Additive oscillators

  • I'm loving the crisp, tight sound of the Virus - it's making me realise what I've been missing with a lot of soft synths. However, there seems to be a growing fashion for additive synthesis - and the sounds available using an additive synthesis engine are interesting, diverse and powerful. Software synths like Razor and Harmor have shown that the seemingly bewildering concept can be broken down into an easy-to-use, familiar format.


    It would be really interesting to have the ability to swap out a couple of oscillators for additive oscillators (with a selection of pre-created additive waveforms) and plug in a pair of additive processors while still within the additive engine, before it drops back to the subtractive engine to use the classic filter and effects sections. I think this 'best of both worlds' approach would give the Virus a unique edge.


    I do, however, accept that the amount of development time and processing power required may well be prohibitive.

  • I'm not sure I'd call Harmor easy to use except for just fiddling. Bear in mind you do have FM and RM, also, which are additive processes, although the Virus doesn't feature some of the frequency domain manipulation tools that Harmour has although I wonder if these are just gimmicks or if they do actually offer something unique...

  • I didn't think of FM and RM as additive, more as waveform modulation techniques. (I see an additive engine as being one where the final output waveform is constructed from a number of sine waves of different pitches, phases and amplitudes. FM and RM take existing waveforms, sometimes already complex, and multiply them.)


    I think the uniqueness of the operations within the additive engine come from the way that the resultant sound is utterly, unashamedly digital. The fact that the algorithm is playing with sine waves rather than complex waveforms makes for a particular kind of precision. Also, it's possible to think up additive tools which work in ways no analogue-style filter or effect could. Detuning selected harmonics is one. The 'filters' and effects you find on Razor and Harmor can make some remarkable sounds.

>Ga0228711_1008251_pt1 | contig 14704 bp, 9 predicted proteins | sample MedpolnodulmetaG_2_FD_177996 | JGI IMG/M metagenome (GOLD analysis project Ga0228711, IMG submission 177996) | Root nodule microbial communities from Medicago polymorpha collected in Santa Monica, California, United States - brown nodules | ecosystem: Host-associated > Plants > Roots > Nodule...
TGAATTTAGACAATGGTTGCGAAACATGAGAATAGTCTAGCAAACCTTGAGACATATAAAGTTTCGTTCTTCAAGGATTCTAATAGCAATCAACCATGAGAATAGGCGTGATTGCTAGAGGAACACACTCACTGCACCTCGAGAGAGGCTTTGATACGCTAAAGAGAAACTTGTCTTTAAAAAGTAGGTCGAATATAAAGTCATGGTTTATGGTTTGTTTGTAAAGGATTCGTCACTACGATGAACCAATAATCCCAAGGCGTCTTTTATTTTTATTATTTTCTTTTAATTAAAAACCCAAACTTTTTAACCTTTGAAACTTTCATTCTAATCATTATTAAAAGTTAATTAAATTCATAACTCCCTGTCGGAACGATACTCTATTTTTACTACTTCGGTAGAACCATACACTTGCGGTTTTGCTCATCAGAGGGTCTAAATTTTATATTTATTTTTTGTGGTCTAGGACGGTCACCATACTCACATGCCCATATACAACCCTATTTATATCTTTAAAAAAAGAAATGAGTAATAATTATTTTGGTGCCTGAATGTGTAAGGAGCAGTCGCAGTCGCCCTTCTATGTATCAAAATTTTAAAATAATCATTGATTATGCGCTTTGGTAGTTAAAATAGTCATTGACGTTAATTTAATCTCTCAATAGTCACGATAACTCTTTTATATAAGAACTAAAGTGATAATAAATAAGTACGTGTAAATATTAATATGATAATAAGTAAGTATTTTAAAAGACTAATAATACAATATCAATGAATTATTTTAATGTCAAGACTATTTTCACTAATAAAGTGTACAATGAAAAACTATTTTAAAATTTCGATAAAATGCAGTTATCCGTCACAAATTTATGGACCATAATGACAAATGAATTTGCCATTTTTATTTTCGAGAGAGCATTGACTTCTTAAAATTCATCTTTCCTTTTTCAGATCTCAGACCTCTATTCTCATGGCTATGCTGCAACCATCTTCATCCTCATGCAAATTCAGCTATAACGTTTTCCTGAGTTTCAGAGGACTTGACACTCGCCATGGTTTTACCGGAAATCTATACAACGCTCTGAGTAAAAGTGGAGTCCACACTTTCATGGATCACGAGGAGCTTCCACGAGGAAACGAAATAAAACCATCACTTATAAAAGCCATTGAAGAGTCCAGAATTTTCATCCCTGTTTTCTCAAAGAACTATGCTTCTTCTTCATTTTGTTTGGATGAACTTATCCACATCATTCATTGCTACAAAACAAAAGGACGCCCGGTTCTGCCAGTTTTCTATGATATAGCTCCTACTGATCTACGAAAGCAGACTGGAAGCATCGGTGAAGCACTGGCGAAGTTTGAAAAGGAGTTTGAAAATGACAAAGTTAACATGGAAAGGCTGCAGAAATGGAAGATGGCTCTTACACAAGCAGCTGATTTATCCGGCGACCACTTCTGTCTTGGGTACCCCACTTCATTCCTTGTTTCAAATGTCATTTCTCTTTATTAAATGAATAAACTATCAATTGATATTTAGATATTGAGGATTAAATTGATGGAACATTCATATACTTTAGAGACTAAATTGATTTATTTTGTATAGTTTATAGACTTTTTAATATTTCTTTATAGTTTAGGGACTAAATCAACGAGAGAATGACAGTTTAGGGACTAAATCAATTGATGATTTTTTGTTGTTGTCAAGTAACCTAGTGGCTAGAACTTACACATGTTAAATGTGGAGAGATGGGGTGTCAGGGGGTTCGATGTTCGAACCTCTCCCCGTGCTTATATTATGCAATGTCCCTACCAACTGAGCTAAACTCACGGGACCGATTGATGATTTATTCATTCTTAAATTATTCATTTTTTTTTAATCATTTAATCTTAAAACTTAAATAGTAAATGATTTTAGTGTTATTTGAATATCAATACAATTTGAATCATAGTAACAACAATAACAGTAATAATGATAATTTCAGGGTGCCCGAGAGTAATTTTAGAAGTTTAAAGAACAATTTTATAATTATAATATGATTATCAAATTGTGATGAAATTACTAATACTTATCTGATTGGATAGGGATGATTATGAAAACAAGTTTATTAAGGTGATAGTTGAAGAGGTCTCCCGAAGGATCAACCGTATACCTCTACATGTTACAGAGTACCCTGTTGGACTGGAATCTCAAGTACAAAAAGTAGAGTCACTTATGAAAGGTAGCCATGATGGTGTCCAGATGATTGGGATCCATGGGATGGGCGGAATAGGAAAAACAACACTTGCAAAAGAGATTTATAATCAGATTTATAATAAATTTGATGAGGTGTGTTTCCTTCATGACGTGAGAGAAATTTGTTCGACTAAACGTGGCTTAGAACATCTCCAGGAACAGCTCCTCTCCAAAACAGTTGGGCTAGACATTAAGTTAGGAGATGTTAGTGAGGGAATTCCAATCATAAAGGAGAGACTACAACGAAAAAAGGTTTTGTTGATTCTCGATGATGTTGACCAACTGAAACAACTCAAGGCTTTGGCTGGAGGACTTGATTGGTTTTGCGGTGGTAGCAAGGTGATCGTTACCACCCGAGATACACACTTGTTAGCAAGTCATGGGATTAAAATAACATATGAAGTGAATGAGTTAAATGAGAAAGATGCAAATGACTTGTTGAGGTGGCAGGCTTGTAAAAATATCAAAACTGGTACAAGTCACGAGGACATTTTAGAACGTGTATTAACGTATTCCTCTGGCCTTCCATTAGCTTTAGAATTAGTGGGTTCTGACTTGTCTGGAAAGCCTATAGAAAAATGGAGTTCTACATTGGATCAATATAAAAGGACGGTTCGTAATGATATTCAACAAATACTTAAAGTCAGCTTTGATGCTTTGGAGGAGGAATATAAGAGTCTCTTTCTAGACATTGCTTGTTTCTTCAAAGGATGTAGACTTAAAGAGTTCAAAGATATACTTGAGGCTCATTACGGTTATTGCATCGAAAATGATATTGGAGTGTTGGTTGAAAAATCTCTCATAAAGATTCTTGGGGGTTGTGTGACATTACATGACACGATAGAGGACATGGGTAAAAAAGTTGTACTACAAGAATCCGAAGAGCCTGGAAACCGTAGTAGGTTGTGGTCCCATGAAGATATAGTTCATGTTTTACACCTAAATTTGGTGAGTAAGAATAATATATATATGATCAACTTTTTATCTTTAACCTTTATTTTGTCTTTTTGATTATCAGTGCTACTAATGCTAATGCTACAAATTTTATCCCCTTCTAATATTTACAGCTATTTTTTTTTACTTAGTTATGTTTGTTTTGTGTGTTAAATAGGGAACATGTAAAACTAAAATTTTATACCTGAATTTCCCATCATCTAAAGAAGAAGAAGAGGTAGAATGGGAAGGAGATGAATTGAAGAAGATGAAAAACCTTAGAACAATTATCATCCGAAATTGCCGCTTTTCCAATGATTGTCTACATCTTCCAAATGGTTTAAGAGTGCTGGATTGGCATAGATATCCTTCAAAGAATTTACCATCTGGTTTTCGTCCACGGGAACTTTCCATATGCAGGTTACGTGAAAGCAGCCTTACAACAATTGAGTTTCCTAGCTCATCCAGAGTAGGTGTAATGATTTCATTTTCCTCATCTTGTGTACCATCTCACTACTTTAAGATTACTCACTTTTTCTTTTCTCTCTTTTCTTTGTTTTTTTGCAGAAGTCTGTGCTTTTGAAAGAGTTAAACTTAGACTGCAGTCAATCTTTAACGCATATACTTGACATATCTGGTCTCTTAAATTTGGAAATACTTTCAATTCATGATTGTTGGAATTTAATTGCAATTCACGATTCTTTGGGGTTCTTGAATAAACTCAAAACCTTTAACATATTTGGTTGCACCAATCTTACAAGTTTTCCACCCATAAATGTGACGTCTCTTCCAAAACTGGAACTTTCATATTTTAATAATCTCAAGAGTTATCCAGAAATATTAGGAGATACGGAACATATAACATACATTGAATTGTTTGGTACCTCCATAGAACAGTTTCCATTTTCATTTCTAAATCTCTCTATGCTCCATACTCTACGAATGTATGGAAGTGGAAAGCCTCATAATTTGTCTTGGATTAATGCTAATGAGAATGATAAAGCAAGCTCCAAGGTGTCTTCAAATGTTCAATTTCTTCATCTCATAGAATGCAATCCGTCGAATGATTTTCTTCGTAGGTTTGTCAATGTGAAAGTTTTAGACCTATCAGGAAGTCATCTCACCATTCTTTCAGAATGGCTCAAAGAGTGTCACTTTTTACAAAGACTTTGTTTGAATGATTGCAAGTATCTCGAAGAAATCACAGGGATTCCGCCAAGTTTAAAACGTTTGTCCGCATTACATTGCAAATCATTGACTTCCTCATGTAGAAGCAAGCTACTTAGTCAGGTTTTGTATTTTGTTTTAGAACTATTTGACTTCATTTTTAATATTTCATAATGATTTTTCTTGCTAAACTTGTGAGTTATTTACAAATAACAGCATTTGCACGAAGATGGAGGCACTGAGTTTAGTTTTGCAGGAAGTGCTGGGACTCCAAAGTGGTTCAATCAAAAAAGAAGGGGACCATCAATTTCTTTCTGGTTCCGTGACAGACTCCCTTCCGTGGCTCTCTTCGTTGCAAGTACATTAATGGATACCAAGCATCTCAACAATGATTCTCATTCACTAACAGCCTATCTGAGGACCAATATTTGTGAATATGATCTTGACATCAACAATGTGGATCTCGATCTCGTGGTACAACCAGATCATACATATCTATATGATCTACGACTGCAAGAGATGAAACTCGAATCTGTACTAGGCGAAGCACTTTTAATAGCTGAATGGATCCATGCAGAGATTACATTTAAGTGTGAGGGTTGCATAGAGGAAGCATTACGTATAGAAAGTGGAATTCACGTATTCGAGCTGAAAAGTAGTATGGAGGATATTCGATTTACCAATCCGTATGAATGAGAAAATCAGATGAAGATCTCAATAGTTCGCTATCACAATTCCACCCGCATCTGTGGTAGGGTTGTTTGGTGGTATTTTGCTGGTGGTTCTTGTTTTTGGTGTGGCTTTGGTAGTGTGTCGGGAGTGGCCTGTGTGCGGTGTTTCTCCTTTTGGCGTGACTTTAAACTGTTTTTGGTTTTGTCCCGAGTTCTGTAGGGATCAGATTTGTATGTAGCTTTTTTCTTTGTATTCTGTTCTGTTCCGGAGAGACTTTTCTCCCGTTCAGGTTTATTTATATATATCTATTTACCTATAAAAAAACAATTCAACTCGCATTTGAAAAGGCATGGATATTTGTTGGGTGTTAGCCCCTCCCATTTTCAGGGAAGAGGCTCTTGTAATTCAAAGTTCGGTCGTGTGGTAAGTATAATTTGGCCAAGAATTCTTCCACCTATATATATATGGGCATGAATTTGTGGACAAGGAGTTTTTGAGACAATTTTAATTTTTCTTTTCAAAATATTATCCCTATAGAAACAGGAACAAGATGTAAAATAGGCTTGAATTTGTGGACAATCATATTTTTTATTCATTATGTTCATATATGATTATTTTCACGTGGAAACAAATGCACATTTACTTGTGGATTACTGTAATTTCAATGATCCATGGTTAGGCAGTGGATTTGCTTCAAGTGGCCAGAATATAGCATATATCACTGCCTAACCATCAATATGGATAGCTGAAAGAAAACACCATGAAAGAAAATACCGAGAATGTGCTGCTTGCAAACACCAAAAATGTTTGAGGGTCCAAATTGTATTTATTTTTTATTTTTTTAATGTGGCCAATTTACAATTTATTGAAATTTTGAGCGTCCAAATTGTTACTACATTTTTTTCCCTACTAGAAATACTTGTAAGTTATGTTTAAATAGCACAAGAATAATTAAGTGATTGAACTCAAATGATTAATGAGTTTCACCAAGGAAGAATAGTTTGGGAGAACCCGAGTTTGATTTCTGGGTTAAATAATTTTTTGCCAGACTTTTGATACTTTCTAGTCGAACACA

I'd love to hear how all that works as a stage before the rich analogue emulation of the Virus. But like I said, it's a lot of work - and would probably take a hell of a lot of DSP power.

  • Subtractive synthesis is where you start with a base oscillator and its harmonics, and every stage thereafter only alters the amplitude of the frequency components you have.


    Additive synthesis takes base oscillators and creates new harmonics with its processing. FM and RM do this.


    Also, frequency domain manipulation is not so intensive, thats how digital vocoders work. You can quite comfortably take the FFT (convert to frequency domain) of an incoming signal, filter it in the frequency domain by multiplication and then convert it back in overlapping blocks (COLA) on even the most lightweight of DSP systems. 'Frequency remapping' (i guess you'd call it) probably isnt a huge amount more intensive, depending on how complex you go and if you can think of clever tricks to make it more efficient.

  • > Additive synthesis takes base oscillators and creates new harmonics with its processing. FM and RM do this.
    OK, if you like. We're getting hung up on semantics though. FM and RM simply aren't what I'm talking about. They work in a completely different way and they produce very different sounds.



    Based on all I've read regarding different synthesis techniques to date, I think of 'FM' and 'additive synthesis' as different classes of synthesis. What I call 'additive synthesis' uses the addition of many partials - all sine waves and all individually malleable - to create the final waveform. FM, RM and I guess PM are all carried out using the multiplication of audio frequency waveforms, often complex ones.


    What would you specifically call what I refer to as 'additive synthesis', just so we're using the same language? If, for example, you didn't want to lump it in with FM and RM?


    > Also, frequency domain manipulation is not so intensive, thats how digital vocoders work. You can quite comfortably take the FFT ...



    But rough FFT approximations aren't how additive engines work. They model the individual sine waves in order to give that characteristically crisp, digital sound. I do know that even a simple additive patch on Harmor or Razor will eat CPU like it's going out of fashion. Could be bad programming, but I suspect the calculations are intense.